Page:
Climatology of the ionospheric slab thickness along the longitude of 120° E in China and its adjacent region during the solar minimum years of 2007–2009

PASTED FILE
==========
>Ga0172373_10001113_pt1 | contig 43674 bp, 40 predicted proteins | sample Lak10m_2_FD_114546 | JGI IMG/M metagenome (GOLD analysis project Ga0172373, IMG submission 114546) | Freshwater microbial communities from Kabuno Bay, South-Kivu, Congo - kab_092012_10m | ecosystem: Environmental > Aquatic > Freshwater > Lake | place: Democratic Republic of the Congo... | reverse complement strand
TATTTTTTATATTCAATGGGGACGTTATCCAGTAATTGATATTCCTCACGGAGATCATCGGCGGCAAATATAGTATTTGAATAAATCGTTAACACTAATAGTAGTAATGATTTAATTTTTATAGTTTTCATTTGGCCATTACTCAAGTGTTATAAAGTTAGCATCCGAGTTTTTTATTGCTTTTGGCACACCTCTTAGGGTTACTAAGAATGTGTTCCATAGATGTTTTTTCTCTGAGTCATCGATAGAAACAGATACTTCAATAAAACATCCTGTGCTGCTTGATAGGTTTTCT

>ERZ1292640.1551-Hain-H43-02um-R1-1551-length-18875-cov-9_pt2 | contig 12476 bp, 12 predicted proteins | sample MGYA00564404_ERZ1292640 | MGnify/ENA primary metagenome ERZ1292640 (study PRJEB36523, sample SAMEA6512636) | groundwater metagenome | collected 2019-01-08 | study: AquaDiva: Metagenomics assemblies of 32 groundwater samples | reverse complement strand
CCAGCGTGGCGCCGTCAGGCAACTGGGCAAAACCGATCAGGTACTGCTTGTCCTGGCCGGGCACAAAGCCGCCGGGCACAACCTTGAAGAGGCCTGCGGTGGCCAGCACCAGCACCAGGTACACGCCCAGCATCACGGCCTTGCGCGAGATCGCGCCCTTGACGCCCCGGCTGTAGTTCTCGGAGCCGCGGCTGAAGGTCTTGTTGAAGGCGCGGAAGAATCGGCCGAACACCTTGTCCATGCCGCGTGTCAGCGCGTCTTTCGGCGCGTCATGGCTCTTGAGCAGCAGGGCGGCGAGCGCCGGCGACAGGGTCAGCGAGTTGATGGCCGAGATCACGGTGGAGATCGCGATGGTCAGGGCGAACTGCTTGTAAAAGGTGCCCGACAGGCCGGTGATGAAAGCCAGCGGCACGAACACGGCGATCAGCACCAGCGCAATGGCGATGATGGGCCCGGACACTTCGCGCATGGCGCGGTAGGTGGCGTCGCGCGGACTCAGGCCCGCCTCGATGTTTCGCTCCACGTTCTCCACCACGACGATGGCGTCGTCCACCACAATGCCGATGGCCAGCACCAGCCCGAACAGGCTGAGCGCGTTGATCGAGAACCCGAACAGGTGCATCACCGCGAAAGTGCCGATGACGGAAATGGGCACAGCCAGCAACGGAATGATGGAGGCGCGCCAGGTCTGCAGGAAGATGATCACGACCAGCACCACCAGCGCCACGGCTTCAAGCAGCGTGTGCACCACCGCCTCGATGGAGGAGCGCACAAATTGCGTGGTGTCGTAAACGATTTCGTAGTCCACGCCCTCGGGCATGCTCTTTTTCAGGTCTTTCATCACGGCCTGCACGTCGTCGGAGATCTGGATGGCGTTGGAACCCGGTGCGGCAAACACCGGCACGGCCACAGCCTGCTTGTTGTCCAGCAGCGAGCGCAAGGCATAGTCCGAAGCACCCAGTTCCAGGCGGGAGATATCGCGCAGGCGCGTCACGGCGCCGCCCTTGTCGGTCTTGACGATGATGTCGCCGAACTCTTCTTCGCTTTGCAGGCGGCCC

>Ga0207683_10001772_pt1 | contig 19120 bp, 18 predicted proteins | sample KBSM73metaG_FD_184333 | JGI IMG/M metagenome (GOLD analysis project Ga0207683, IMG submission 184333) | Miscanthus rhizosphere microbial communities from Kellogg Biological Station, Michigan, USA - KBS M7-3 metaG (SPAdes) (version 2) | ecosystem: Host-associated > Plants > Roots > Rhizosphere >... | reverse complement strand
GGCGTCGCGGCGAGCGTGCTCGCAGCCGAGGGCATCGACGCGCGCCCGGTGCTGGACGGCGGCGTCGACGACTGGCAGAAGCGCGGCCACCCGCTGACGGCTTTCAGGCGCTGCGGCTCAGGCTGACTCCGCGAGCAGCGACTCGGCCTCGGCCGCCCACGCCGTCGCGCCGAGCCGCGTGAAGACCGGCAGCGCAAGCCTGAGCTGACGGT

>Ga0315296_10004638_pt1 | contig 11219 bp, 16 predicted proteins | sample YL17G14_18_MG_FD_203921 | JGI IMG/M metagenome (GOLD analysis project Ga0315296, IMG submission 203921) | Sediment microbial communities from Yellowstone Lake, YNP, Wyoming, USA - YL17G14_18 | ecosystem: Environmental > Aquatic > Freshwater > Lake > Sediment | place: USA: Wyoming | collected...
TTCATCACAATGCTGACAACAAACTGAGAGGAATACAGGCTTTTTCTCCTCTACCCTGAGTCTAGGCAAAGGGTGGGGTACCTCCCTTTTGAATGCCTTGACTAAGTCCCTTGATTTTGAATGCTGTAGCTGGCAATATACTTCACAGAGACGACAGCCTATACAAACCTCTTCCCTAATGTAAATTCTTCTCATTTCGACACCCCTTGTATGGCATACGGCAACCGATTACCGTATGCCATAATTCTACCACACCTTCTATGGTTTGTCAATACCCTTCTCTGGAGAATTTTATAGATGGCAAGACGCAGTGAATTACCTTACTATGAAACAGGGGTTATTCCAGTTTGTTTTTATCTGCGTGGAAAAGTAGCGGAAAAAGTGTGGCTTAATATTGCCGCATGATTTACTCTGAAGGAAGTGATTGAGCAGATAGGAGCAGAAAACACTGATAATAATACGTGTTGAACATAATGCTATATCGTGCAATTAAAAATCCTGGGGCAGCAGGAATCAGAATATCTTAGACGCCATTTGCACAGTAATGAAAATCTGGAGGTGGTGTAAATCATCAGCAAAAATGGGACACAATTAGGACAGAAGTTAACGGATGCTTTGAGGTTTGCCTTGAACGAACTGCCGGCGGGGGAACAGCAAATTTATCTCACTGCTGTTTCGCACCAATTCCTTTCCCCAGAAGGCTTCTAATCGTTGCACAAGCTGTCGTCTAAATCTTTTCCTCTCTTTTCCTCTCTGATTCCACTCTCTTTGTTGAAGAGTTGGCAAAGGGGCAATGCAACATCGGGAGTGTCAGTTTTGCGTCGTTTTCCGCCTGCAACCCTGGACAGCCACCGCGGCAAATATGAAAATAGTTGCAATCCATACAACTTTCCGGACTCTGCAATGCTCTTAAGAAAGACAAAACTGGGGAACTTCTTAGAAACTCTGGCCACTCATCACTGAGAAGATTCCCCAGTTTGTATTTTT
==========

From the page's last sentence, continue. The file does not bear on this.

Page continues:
Abstract. The ionospheric slab thickness is defined as the ratio of the total electron content (TEC) to the ionospheric F2 layer peak electron density (NmF2). In this study, the slab thickness is determined by measuring the ionospheric TEC from dual-frequency Global Positioning System (GPS) data and the NmF2 from the Constellation Observing System for Meteorology, Ionosphere and Climate (COSMIC). A statistical analysis of the diurnal, seasonal and spatial variation in the ionospheric slab thickness is presented along the longitude of 120° E in China and its adjacent region during the recent solar minimum phase (2007–2009). The diurnal ratio, defined as the maximum slab thickness to the minimum slab thickness, and the night-to-day ratio, defined as the slab thickness during daytime to the slab thickness during night-time, are both analysed. The results show that the TEC of the northern crest is greater in winter than in summer, whereas NmF2 is greater in summer than in winter. A pronounced peak of slab thickness occurs during the post-midnight (00:00–04:00 LT) period, when the peak electron density is at the lowest level. A large diurnal ratio exists at the equatorial ionization anomaly, and a large night-to-day ratio occurs near the equatorial latitudes and mid- to high latitudes. It is found that the behaviours of the slab thickness and the F2 peak altitude are well correlated at the latitudes of 30–50° N and during the period of 10:00–16:00 LT. This current study is useful for improvement of the regional model and accurate calculation of the signal delay of radio waves propagating through the ionosphere.